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Norwalk Energy Assessments To Fund New Student Program At Aquarium

Erin O'Neill of Next Step Living, Stephanie Weiner and Collin Babbage of New England Smart Energy, Mayor Harry Rilling and Councilman John Kydes with a $10,000 used to fund the new program at the Maritime Aquarium.
Erin O'Neill of Next Step Living, Stephanie Weiner and Collin Babbage of New England Smart Energy, Mayor Harry Rilling and Councilman John Kydes with a $10,000 used to fund the new program at the Maritime Aquarium. Photo Credit: Casey Donahue

NORWALK, Conn. – The success of the Norwalk Energy Challenge has allowed the city to fund a new educational program for students at the Maritime Aquarium.

The Energy Challenge was spearheaded by the Mayor’s Energy and Environment Task Force, led by Councilman John Kydes. The purpose of the challenge was to encourage residents to sign up for home energy assessments through New England Smart Energy and Next Step Living.

“Since the Norwalk Challenge started this past August, we’ve had over 200 completed home energy assessments, saving Norwalk residents $50,000 to $100,000 on their home energy costs, which is a very impressive number,” Kydes said. He said that Connecticut Light & Power has committed to support the task force in a new energy challenge, which will start in January and run through June.

The home energy assessments are designed to identify ways that homeowners can cut energy waste, reducing their carbon footprint and saving them money on their home energy bills. For each $99 assessment, New England Smart Energy and Next Step Living donated $50 to the task force. The groups presented the city with a $10,000 check Thursday, which will be combined with private donations and expected future donations to fund the new Mayor's Engineering and Science Program at the aquarium.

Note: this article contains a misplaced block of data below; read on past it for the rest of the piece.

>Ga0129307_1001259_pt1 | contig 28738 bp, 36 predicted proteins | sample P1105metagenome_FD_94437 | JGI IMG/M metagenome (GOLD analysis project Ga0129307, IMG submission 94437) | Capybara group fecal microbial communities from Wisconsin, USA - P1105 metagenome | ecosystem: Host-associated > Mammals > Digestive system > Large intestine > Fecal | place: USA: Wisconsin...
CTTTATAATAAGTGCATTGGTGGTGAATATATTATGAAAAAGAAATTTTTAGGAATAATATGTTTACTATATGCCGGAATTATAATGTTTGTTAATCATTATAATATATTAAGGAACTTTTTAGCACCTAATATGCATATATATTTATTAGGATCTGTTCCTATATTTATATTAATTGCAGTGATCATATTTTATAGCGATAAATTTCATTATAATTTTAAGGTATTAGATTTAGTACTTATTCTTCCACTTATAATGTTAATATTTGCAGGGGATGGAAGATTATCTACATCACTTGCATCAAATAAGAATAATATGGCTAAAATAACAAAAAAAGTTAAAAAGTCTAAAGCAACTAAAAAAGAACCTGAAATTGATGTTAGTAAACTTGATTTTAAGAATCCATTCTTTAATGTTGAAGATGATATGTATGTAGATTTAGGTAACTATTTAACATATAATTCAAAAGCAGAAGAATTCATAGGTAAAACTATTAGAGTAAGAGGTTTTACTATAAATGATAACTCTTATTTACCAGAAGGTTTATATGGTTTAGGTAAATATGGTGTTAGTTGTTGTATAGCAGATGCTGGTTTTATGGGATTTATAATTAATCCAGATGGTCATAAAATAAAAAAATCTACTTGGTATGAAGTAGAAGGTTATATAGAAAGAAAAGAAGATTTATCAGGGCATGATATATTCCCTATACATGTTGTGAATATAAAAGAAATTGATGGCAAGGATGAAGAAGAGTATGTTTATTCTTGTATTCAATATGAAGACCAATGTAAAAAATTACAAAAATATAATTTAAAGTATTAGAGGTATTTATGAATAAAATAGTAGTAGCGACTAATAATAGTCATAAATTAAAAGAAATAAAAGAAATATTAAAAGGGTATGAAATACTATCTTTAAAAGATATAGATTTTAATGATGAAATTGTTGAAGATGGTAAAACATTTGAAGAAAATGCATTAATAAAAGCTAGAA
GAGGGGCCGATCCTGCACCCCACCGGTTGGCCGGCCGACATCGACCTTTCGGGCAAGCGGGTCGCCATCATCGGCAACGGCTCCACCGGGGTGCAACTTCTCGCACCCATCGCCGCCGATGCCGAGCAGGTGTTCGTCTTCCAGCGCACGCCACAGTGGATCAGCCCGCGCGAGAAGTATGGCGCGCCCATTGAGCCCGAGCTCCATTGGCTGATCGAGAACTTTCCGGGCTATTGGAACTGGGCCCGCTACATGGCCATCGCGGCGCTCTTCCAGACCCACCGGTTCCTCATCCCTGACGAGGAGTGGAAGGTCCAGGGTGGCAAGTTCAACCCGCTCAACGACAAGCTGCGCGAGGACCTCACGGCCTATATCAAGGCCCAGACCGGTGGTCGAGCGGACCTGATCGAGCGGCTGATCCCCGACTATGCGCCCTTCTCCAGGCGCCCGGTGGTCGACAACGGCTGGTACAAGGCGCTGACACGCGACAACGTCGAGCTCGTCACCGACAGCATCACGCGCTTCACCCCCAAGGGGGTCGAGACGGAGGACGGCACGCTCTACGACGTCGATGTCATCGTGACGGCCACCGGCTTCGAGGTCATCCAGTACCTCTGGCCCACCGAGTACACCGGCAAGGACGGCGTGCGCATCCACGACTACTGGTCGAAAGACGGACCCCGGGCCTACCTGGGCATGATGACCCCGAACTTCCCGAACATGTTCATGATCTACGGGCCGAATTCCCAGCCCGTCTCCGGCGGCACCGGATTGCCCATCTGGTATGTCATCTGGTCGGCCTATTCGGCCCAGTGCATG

Erin O’Neill, senior regional manager in the outreach department of Next Step Living, said that the home energy assessments performed in Norwalk saved 360 metric tons of greenhouse gases from being emitted, which she said is the equivalent of 837 barrels of oil or two train cars of coal.

Mayor Harry Rilling praised Kydes’s leadership on the task force and the results of his hard work.

“He’s been nothing short of remarkable, he’s gotten the job done,” Rilling said. The new program at the aquarium will benefit 50 students who might otherwise not be able to afford participating in the aquarium. “They’re going to go through a program where they’re going to learn about the environment, learn about the Sound, learn about clean water, learn about all the things we need to know to be responsible inhabitants of this planet.”

The new program at the aquarium will be offered in collaboration between the city, the school district and the aquarium.

“In the Maritime Aquarium’s education department, our most important goal is that the students and teachers of Norwalk can see the aquarium as a true extension of their classrooms. This program is a very important step in that direction,” said Tom Naiman, education director at the aquarium.

Next summer 50 students from Norwalk middle schools will attend their summer camp program.

“They’ll be exploring the Sound on our ground-breaking new hydro-electric catamaran, they’ll be setting up and maintaining an aquarium in the classroom, they’ll be visiting behind-the-scenes areas and having hands-on experiences with our aquarists and our educators.”

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